[ G.R. No. L-8319, December 29, 1955 ]
GO CHAN & CO., INC., PLAINTIFF AND APPELLEE, VS. ABOITIZ & CO., INC., DEFENDANT AND APPELLANT.
D E C I S I O N
The defendant answered that the loss was due to a peril of the sea, and that anyway the action was barred because more than one year had elapsed from February 1947 to May 1950 when the complaint was filed.
The court of first instance of Cebu rendered judgment for the plaintiff, upon the following facts, which it found to have been established:
"* * * that the plaintiff shipped 240 cases of milk and the corresponding freight was paid; that the cargo was transhipped on the S. S. Snug Hitch and arrived at the port of Cebu in 1947 with 24 cases short-landed; that a timely claim for the short-landed cargo of 24 cases was presented by the plaintiff to the defendant but the latter asked to defer the claim; that when, the 24 cases arrived, Go Tiong, the General Manager of the plaintiff corporation did not receive them because they were no longer in cases but in sakes, and that the cans were no longer fit for human consumption they were damaged and rusty; that the delay in payment was due to the request of the defendant for amicable settlement which later, the defendant refused to pay. (Record on Appeal, p. 9)
Concerning the defendant's plea of prescription, founded on Commonwealth Act No. 65 adopting in toto the Act of the U. S. Congress known as Carriage of Goods by Sea Act, the Cebu court declared that both laws did not modify our statute of limitations, Act 190, under which, actions of this nature prescribed in four years.
Having failed in a motion to reconsider, defendant perfected its appeal which we find to be meritorious.
In Chua Kuy vs. Everett Steamship Corporation, [93 Phil., 207, 50 Off. Gaz, (1), p. 159] involving a similar controversy, we ruled that the prescriptive period of one year established in the Carriage of foods by Sea Act modified pro tanto the provisions of Act No. 190 as to goods transported to and from Philippine ports in foreign trade (trade with U. S. is now foreign). Said American Act provides as follows:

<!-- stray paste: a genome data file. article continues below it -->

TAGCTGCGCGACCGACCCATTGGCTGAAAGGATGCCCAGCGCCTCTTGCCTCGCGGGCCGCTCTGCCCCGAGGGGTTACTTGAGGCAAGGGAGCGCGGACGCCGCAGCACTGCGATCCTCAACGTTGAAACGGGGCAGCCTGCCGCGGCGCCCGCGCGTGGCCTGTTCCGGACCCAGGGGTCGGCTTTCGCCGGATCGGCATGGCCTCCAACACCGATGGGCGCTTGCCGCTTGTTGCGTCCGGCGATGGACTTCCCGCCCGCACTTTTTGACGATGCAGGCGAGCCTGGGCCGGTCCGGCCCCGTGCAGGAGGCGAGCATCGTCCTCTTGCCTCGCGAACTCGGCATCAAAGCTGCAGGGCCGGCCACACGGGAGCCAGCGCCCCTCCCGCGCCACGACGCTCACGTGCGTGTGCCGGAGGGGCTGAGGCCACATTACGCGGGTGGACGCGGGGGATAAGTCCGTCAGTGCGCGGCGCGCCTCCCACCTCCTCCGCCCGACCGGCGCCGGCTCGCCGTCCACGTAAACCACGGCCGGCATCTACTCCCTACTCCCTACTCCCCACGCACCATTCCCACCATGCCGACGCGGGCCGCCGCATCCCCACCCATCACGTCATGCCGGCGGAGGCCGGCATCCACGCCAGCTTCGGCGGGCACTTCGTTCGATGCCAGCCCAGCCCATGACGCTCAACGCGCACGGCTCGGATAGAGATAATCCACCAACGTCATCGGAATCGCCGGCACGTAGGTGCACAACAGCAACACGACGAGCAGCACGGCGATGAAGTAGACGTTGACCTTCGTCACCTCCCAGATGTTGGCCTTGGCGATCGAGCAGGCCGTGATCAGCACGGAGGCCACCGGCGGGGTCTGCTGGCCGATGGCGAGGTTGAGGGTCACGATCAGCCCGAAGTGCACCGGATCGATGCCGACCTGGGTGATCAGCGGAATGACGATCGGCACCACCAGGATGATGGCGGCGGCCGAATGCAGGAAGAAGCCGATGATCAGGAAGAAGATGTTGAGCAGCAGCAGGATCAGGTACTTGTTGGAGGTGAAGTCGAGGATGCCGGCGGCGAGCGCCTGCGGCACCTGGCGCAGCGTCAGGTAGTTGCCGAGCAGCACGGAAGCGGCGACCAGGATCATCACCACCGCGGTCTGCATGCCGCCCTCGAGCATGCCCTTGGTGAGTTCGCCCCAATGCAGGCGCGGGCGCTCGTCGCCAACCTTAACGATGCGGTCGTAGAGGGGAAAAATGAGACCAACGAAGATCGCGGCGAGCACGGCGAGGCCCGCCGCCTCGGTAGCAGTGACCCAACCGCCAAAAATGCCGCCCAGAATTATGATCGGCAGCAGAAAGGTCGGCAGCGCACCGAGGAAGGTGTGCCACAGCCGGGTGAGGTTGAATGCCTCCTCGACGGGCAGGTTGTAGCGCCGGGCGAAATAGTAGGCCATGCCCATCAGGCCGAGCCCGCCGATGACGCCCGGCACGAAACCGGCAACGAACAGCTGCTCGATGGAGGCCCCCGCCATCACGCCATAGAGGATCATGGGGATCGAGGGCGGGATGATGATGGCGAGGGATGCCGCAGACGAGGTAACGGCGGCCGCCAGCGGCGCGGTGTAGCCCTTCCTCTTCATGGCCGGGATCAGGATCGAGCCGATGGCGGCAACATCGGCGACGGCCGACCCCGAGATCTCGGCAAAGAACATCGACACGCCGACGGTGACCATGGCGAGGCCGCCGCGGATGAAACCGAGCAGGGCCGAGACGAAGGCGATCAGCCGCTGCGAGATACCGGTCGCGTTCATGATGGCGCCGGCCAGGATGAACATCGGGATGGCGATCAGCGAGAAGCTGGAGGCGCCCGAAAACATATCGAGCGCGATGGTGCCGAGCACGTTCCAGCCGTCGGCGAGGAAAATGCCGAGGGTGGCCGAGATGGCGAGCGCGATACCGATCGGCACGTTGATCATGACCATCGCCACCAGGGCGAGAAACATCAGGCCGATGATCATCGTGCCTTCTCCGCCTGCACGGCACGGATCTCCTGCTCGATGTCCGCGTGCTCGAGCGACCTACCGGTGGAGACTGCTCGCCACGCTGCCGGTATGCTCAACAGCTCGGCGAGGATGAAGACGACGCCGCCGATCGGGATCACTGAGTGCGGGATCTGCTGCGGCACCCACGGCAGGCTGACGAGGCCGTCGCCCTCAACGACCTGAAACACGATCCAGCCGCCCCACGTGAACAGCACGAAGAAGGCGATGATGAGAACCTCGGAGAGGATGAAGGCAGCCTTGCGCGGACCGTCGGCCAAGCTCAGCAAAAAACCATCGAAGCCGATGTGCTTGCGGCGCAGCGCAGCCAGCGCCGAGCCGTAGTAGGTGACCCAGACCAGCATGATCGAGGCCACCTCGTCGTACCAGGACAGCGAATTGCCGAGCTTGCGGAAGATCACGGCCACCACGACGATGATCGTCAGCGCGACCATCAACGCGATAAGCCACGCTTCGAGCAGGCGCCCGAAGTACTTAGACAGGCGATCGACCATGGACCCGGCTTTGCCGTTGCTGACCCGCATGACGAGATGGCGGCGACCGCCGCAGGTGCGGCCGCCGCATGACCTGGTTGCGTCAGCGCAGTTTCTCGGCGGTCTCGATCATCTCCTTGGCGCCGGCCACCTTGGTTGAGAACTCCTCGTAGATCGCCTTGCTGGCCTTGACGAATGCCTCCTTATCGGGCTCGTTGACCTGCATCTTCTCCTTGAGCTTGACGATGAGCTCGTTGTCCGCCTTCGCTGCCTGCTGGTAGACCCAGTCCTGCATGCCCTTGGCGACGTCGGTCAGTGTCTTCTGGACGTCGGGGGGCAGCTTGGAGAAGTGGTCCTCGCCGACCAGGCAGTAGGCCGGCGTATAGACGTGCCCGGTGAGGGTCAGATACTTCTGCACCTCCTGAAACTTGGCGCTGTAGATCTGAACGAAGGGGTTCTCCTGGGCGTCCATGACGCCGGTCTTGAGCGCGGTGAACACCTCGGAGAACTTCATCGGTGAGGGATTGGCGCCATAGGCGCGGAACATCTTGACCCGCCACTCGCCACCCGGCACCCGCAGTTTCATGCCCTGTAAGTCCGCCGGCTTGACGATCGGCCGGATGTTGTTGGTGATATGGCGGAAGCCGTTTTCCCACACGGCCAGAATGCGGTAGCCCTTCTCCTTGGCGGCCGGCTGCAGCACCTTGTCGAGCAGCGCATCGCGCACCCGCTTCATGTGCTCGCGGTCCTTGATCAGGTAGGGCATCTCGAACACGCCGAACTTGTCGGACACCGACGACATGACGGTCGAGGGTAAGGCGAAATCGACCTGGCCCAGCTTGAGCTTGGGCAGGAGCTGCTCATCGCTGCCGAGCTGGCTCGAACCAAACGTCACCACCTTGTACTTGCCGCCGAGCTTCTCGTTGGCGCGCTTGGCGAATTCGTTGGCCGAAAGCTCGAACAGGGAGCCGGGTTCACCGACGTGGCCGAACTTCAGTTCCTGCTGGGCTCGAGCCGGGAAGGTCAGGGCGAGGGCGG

"In any event the carrier and the ship shall be discharged from all liability in respect of loss or damage unless suit is brought within one year after delivery of the goods or the date when the goods should have been delivered; provided, that if a notice of loss or damage, either apparent or concealed, is not given aa provided for in this section, that fact shall not affect or prejudice the right of the shipper to bring suit within one year after the delivery of the goods or the date when the goods should have been delivered." (Subsec. 6, sec. 3, Title I) (Italics ours.)
Thru Mr. Justice Bautista Angelo this Court explained:
"The claim that the prescriptive period to be considered in this case is that embodied in the Code of Civil Procedure is untenable for the simple reason that this is a general law which only applies to cases not covered by any special act. As we have already stated, the transaction under consideration is covered by the Carriage of Goods by Sea Act, and since this is a special act, its provisions muat of necessity limit or restrict a law of general application. To hold otherwise would be to render nugatory the prescriptive provision contained in that special act."
Because this action was not filed within one year from February, 1947 when the cargo was delivered or should have been delivered, the law discharged this defendant from all liability in connection with the carriage of said goods. The judgment will therefore he reversed and the defendant absolved, with costs against appellees. So ordered.
Paras, C. J., Padilla., Jugo, Bautista Angelo, Labrador, Concepcion, and Reyes, J. B. L., JJ., concur.